its desire is for you, but you must master it." (Genesis 4:6-7.) God
spoke to Noah, who found favor in his sight, and told him he would destroy
the earth with a flood because he saw that "...the wickedness of man
was great on the earth, and that every intent of the thoughts of his heart
was only evil continually" (Genesis 6:5). We have already seen in this
series (see Discovery Paper 4417) that God had spoken personally, in dreams
and visions, and through angels to Abraham, Isaac, Jacob, and Joseph himself.
Later in the history of Israel and then of the church of Jesus Christ, God
sent his priests, prophets, and apostles, his Son, and his written word
to reveal his character and moral will to humanity in every generation.
And all mankind has had indirect revelation as Paul declared to the Romans
some two thousand years later (1:18-20): "The wrath of God is being
revealed from heaven against all the godlessness and wickedness of men who
suppress the truth by their wickedness, since what may be known about God
is plain to them, because God has made it plain to them. For since the creation
of the world God's invisible qualities---his eternal power and divine nature---have
been clearly seen, being understood from what has been made, so that men
are without excuse." Paul also articulated to the Thessalonians (1
Thessalonians 4:3, 7-8) a spiritual truth that had been given to mankind
since the beginning of the creation of men and women: "...This is [always]
the will of God, your sanctification [being set apart unto God for his purposes];
that is, that you abstain from sexual immorality...For God did not call
us to be impure, but to live a holy life. Therefore, he who rejects this
instruction does not reject man but God, who gives you his Holy Spirit."
(God would never ask us to do something without first providing the power
of his Spirit to accomplish it.)
So Joseph responded to Potiphar's wife's advances in a spirit of righteousness
as revealed to him by his God Yahweh. Here he stood, a handsome young
man, before this apparently beautiful and powerful woman, with no one else
around as far as they knew. She knew that even in her Egyptian culture what
she was proposing was punishable by prison and death, but she wanted to
make sport of him anyway. Joseph, on the other hand, let her know that his
master had entrusted to him everything he had---except his wife.
He also saw immediately that what she was suggesting was wicked and declared
openly to her, "How then could I do such a wicked thing and sin against
my God Yahweh?" Joseph was more concerned with how adultery
would affect his relationship with God than with what it had to do with
her or him. He was living in the presence of God; he was never alone. It
was God alone whom he had chosen to live for and honor with his life. (If
only King David had had the same moral fiber when he saw Bathsheba; yet
we find that God was willing to extend mercy and forgiveness to David and
to all of us who sin against him, when we are willing to confess our sin.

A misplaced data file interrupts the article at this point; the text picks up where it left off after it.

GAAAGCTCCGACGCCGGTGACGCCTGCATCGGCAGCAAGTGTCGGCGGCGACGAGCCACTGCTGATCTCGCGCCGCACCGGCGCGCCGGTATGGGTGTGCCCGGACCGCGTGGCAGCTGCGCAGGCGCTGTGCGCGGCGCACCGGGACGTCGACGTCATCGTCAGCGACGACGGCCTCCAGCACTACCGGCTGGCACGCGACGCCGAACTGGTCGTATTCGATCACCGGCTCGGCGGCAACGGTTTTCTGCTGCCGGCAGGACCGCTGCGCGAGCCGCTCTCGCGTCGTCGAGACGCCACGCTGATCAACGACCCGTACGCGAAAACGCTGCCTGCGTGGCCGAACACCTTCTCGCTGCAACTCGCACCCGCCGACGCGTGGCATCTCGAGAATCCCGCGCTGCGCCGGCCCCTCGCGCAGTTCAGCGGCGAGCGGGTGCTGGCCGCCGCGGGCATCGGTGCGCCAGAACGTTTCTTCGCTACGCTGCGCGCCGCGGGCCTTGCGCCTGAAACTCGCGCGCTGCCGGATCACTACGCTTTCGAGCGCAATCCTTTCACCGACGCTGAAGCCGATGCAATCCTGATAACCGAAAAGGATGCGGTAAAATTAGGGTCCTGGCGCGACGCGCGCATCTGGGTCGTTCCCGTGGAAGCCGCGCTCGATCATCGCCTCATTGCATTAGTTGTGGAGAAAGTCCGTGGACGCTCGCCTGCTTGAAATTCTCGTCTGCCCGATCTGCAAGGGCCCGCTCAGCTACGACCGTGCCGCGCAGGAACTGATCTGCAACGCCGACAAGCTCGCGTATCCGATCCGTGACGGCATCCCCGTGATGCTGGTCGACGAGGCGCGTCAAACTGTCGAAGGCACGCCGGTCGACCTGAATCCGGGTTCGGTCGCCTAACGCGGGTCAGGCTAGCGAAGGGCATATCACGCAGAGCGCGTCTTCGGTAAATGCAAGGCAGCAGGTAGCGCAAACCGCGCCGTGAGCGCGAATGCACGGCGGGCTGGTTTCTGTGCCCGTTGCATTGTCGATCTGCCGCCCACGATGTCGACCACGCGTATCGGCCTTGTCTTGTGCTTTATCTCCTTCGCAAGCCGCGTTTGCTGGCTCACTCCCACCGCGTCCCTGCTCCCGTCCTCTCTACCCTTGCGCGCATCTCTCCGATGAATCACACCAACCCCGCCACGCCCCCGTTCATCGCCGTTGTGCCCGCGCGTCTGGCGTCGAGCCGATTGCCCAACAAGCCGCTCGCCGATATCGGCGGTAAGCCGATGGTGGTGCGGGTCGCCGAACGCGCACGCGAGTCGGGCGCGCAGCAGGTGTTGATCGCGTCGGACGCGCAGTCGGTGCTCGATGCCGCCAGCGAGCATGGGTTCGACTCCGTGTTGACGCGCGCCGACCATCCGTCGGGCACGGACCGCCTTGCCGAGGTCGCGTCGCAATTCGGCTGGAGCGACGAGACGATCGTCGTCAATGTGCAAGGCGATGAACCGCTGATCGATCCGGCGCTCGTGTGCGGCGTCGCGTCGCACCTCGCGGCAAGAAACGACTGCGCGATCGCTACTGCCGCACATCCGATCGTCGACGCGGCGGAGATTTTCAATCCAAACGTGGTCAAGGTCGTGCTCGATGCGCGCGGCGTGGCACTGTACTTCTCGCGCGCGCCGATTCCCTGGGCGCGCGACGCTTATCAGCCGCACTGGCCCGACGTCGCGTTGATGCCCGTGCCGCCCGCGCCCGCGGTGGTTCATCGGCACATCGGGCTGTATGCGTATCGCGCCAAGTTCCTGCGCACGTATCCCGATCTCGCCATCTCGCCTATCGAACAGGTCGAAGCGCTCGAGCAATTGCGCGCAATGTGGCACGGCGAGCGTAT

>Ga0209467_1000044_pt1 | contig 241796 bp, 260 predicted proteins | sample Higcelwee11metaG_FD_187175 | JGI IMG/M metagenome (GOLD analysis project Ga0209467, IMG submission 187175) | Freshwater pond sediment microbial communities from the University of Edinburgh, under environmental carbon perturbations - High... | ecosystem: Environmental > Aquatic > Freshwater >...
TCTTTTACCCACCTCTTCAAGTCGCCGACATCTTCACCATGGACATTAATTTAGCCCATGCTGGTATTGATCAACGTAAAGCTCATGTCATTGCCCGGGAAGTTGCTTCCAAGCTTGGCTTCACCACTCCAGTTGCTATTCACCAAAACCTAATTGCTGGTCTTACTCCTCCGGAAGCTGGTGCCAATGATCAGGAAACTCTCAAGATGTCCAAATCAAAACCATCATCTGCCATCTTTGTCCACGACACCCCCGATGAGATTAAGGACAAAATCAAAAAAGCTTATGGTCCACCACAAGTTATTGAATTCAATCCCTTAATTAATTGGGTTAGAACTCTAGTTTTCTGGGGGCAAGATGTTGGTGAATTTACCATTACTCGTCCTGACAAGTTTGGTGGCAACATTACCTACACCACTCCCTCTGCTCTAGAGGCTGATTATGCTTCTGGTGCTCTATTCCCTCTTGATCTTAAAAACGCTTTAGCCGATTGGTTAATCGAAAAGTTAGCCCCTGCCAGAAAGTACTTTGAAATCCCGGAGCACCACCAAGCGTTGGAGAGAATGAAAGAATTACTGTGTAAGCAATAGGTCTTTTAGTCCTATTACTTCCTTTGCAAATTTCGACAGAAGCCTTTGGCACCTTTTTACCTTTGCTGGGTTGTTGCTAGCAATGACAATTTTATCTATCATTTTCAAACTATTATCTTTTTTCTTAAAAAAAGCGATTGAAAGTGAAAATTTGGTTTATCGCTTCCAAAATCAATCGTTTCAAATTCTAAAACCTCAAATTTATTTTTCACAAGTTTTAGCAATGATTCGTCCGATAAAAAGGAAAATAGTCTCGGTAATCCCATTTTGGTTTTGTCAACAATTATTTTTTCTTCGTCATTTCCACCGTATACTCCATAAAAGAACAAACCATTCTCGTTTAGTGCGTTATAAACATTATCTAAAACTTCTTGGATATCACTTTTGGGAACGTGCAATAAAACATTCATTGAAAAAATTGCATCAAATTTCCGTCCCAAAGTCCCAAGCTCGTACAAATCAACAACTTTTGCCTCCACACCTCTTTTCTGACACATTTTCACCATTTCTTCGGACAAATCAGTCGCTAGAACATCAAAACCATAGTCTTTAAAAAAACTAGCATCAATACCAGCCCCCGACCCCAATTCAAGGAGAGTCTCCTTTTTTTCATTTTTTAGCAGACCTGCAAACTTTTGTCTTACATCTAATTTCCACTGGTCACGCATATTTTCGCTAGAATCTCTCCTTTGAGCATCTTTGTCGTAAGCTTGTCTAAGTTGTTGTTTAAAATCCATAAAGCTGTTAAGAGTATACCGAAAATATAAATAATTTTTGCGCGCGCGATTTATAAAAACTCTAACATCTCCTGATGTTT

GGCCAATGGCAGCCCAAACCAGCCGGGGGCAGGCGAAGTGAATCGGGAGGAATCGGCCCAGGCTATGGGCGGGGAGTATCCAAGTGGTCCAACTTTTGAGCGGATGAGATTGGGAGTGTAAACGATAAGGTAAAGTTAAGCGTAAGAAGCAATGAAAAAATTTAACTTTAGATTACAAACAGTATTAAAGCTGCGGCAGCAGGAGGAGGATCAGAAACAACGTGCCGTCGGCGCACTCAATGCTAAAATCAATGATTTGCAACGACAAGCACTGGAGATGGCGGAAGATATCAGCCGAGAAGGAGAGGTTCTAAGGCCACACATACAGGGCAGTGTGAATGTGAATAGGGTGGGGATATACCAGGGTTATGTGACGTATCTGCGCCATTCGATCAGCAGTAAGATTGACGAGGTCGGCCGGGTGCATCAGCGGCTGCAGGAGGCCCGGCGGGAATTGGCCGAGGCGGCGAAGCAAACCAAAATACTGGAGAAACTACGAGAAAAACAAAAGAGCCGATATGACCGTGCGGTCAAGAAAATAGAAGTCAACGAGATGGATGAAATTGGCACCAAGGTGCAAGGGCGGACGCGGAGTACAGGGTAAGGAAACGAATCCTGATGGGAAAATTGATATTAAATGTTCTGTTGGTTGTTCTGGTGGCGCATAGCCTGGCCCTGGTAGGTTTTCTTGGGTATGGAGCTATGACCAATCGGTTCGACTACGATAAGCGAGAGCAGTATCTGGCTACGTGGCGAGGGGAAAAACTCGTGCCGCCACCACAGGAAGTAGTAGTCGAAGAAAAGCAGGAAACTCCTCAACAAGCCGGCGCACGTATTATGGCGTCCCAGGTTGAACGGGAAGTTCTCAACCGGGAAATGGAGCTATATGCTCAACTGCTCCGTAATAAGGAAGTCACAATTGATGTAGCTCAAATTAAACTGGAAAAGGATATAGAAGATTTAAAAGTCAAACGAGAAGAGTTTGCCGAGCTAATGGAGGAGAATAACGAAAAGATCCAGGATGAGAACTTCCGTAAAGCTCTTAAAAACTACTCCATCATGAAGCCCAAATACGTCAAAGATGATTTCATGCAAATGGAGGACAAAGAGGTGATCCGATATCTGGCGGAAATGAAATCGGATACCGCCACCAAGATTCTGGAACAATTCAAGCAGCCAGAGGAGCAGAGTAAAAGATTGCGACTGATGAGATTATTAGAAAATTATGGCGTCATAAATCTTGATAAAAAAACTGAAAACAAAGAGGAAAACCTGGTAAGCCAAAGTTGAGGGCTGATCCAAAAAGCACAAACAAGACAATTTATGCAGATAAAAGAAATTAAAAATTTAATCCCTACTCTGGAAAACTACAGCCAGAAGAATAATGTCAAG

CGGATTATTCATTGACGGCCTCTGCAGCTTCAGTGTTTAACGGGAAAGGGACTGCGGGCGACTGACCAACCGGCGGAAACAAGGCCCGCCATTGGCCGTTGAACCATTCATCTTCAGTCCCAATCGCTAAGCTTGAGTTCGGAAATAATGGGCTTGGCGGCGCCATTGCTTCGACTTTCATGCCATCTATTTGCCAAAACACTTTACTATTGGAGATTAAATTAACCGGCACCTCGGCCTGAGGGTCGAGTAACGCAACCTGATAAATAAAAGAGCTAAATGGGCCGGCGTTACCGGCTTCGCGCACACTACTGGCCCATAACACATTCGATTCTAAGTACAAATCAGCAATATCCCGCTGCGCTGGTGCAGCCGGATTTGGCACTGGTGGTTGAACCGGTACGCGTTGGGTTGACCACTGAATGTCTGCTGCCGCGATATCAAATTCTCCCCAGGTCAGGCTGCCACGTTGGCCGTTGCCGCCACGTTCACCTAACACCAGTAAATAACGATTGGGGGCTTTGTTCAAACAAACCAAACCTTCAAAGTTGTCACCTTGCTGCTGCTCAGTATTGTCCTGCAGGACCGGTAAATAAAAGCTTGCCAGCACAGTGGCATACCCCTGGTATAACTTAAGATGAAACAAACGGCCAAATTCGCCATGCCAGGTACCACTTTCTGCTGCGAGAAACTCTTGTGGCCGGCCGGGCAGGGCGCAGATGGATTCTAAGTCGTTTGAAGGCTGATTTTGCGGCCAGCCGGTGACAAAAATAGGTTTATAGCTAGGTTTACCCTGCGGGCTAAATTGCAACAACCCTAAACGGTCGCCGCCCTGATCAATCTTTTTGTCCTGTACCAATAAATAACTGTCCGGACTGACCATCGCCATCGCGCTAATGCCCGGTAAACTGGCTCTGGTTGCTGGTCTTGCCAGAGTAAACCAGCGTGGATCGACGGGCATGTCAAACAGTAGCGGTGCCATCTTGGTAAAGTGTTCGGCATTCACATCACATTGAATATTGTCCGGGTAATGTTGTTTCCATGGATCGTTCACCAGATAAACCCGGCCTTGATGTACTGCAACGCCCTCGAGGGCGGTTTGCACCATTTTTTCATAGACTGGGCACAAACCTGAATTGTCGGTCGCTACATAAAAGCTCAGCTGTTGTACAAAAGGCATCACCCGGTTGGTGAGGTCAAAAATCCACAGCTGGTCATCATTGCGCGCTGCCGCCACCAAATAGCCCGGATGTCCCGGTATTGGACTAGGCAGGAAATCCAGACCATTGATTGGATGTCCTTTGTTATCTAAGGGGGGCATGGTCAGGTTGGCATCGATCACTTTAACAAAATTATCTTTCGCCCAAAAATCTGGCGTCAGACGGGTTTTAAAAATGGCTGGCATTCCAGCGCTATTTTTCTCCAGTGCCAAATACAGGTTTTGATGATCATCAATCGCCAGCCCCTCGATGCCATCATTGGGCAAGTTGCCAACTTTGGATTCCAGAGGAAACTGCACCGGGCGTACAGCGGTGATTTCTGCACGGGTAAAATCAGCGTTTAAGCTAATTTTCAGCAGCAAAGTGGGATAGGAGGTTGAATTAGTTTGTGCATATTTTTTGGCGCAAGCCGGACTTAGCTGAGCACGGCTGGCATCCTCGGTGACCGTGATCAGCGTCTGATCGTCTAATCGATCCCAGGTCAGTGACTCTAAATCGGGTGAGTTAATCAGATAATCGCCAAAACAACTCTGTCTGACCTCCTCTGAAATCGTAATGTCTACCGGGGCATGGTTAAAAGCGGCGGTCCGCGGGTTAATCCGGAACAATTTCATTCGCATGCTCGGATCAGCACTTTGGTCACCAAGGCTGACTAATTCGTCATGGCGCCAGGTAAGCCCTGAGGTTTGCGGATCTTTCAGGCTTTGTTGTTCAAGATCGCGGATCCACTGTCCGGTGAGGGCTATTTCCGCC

But no one sins without personal consequences [see 2 Samuel 11-12; Psalm
However, the master's wife had her mind made up, and the issue had become
not just her need for sexual fulfillment, but her struggle for power and
position. So she set a trap to get rid of him. A day arrived when her servants
were not in the house and she was alone, so when Joseph came into the house
to make his daily rounds, she appeared out of nowhere, grabbed his coat,
and again commanded him, "Come to bed with me!" But Joseph left
his coat and ran out of the house.
There are times when in the midst of temptation you can give the tempter
a theological reason why you do not want to participate in a sin, and then
there are times when you have to run without a word. Peter would later write
to the Christians in Turkey: "Be of sober spirit, be on the alert.
Your adversary, the devil, prowls about like a roaring lion, seeking someone
to devour. But resist him, firm in your faith, knowing that the same experiences
of suffering are being accomplished by your brethren who are in the world.
And after you have suffered for a little, the God of all grace, who called
you to His eternal glory in Christ, will Himself perfect, confirm, strengthen
and establish you" (1 Peter 5:8-10).
Before Jesus began his public ministry, he was led by the Spirit into the
desert to be tempted by the devil. Later the writer to the Hebrews would
remind us, "For since He Himself was tempted in that which He has suffered,
He is able to come to the aid of those who are tempted" (2:17), and
"...We do not have a high priest who cannot sympathize with our weaknesses,
but one who has been tempted in all things as we are, yet without sin"
(4:15). During his ministry he told his disciples and all who wanted to
follow him, "You have heard that it was said, 'You shall not commit
adultery'; but I say to you, that every one who looks on a woman to lust
for her has committed adultery with her already in his heart" (Matthew
Joseph's spiritual stand may have strengthened his own heart, but it had